When you sit to meditate, although you may have a jumble of thoughts or several ideas about what you should or shouldn’t be meditating on, truly your overall intention is just to meditate, right?

So it doesn’t matter how or what you are meditating on. If you think about that, it allows a sense of freedom and relaxation in just simply sitting and being; allowing the flow of meditation to carry you on whatever journey it takes.

When we meditate, we connect on a level of energy with universal energy; the infinite power of the universe, god or whatever you like to view that as. It is this connection that really enables the ‘hows’ of everything to be taken care of.

Remember, to meditate is to focus your attention fully upon something. At times when I meditate, I have a clear intention. One could argue that this negates the act of meditating, but at times I seek solutions or answers and I am clear on that. I don’t have an expectation or an outcome, but I might know I am going to meditate on ‘gone’ or something I am looking for guidance in. If answers come (they always do at some point) in the meditation, great, but if they don’t then that’s great too. I usually find that my path to this decision also comes from within and unless I feel that intention clearly, I let it go. I remind myself as the Buddha said, in the absence of grasping, one is set free.

Often times, however, I don’t have an intention. I just trust that what comes is meant to be. If that is a jumble of thoughts, where I am actually thinking about what to choose and what to focus my meditation on, then I will simply allow that, and I keep returning my focus to the breath. In doing this the thoughts dissipate.

Meditation creates space and separates the jumble of thoughts. Think about your mind being a garden cluttered with autumn leaves (thoughts). Meditation is like the wind, swirling gently between the pile of leaves and blowing them, until they scatter further apart and finally blow away. Truly clearing your mind.

When you realise you are where you are meant to be, what is right for you at the time will come. Meditation brings clarity of mind and a calm approach to thinking; over time thoughts don’t seem to come as fast as they used to and they seem far less jumbled. It isn’t so much that your thinking has slowed down, more that the quality of  your thoughts has accelerated. Thoughts become sharper and focused, more relevant.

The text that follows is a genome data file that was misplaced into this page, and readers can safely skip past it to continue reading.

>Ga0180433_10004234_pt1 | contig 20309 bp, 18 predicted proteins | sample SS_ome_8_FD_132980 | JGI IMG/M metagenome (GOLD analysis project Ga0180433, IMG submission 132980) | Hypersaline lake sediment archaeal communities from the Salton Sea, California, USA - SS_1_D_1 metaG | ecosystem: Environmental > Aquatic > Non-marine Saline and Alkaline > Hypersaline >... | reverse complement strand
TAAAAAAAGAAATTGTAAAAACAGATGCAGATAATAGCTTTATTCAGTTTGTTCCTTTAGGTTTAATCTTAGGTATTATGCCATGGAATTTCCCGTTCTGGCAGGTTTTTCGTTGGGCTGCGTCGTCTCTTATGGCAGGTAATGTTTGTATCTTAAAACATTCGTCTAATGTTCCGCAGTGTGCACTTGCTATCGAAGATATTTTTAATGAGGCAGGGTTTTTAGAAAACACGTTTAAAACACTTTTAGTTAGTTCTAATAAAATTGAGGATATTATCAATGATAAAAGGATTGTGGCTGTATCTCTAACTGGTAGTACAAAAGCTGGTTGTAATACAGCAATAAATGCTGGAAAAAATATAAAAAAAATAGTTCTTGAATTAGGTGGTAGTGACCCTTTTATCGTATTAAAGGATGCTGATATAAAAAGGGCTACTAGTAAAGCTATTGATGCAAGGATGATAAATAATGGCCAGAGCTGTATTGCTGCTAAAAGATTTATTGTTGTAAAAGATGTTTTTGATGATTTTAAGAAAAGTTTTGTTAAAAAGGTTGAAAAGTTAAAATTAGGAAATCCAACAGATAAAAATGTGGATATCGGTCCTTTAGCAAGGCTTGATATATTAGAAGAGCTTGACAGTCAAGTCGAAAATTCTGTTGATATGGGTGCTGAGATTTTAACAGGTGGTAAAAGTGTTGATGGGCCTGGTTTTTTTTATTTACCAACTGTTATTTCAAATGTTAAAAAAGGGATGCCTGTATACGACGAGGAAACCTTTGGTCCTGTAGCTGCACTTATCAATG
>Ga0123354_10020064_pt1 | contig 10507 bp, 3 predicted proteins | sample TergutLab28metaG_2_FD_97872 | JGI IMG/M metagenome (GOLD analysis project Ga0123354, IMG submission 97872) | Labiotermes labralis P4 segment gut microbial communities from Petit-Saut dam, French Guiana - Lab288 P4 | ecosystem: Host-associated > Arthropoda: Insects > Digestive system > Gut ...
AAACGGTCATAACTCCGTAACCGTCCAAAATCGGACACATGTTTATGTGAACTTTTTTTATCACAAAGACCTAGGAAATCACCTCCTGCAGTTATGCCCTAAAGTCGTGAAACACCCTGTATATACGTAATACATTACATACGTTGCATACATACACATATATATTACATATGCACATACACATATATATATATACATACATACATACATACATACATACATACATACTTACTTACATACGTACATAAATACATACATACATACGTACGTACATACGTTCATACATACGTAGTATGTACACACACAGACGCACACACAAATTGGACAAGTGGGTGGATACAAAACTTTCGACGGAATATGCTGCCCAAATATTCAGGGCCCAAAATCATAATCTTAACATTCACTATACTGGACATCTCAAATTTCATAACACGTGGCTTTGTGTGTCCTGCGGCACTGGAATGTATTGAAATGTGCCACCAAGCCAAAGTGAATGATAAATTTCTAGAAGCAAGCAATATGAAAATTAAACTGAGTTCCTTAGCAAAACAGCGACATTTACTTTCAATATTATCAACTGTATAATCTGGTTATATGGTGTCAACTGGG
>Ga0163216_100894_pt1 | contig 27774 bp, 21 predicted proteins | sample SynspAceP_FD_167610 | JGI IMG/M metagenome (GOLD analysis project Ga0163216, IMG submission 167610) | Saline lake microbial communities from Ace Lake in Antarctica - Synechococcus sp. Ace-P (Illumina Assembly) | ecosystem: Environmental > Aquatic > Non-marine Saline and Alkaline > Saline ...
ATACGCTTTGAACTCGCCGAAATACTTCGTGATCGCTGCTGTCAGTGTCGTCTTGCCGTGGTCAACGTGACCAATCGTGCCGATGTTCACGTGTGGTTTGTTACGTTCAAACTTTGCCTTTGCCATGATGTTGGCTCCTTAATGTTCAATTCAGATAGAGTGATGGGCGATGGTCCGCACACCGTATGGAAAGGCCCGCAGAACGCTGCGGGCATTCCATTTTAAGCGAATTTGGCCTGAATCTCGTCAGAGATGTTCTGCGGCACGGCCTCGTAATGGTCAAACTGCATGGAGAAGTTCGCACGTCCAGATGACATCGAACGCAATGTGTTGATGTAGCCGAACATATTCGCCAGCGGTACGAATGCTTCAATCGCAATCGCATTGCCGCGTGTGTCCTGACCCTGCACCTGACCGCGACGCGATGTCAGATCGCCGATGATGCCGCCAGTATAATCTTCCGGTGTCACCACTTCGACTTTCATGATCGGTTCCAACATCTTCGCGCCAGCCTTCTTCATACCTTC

There is no wrong or right way to meditate and every day is different. The jumble of thoughts and wanting to focus on so many things to meditate on and bring good things into your life is truly a beautiful thing. Simply notice that during your meditation, returning your focus to the breath. Allow the meditation practice of doing that, unravel the jumble. If it doesn’t feel clearer during that meditation, it will later that day, or during the next one, or the next one. There is no rush, you are where you are meant to be. There is great peace in that. It is a consistent practice that will create space and clarity of mind.

If you find that your meditation is focusing on the racing jumble of thoughts rather than your breath, then that’s ok. You are focusing on something! If you follow this jumble of thoughts for a short time in your mind,  you will naturally settle back to your breath. Thinking is exhausting.

The breath is your centre,  your life force and power within. It is the gateway that connects you to higher levels of consciousness and universal energy. It simply requires your focus and practice…

Breathe in, breathe out.

Daily Prompt: The Conveyor

It is in and of itself, this thing that I describe,

a perpetual motion of moments, so difficult to transcribe.

Powerful and yet so delicate, a paradox for sure,

you’ll want to try and catch it, and keep it more and more.

Its nature is all encompassing, omnipresent with no bounds,

sit silently I ask you, be present and hear the sounds.

Nurturing from within, restoring your inner peace,

you are part of it and it of you, for that will never cease.

Whatever you hold inside you, fear not this mighty conveyor

It is of course meditation, of which I’m a humble purveyor.

 

The Mighty Conveyor

 

[Photo credit to my lovely photographer friend, Gayle Bevan, who took this photo of me while in prayer pose]